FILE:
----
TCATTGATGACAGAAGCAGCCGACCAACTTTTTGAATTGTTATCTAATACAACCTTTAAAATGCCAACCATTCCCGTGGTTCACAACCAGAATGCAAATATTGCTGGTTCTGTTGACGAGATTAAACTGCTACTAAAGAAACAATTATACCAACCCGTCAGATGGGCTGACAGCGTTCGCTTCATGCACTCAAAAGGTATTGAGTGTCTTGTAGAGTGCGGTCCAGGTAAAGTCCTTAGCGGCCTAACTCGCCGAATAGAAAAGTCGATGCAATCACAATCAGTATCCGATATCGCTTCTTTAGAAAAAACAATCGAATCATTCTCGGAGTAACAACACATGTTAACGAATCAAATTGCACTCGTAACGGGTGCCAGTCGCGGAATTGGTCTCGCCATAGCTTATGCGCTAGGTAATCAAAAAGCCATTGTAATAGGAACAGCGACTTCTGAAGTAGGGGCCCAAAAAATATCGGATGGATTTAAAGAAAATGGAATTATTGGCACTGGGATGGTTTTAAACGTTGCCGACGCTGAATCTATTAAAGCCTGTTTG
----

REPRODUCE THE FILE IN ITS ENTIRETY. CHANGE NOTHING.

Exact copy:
TCATTGATGACAGAAGCAGCCGACCAACTTTTTGAATTGTTATCTAATACAACCTTTAAAATGCCAACCATTCCCGTGGTTCACAACCAGAATGCAAATATTGCTGGTTCTGTTGACGAGATTAAACTGCTACTAAAGAAACAATTATACCAACCCGTCAGATGGGCTGACAGCGTTCGCTTCATGCACTCAAAAGGTATTGAGTGTCTTGTAGAGTGCGGTCCAGGTAAAGTCCTTAGCGGCCTAACTCGCCGAATAGAAAAGTCGATGCAATCACAATCAGTATCCGATATCGCTTCTTTAGAAAAAACAATCGAATCATTCTCGGAGTAACAACACATGTTAACGAATCAAATTGCACTCGTAACGGGTGCCAGTCGCGGAATTGGTCTCGCCATAGCTTATGCGCTAGGTAATCAAAAAGCCATTGTAATAGGAACAGCGACTTCTGAAGTAGGGGCCCAAAAAATATCGGATGGATTTAAAGAAAATGGAATTATTGGCACTGGGATGGTTTTAAACGTTGCCGACGCTGAATCTATTAAAGCCTGTTTG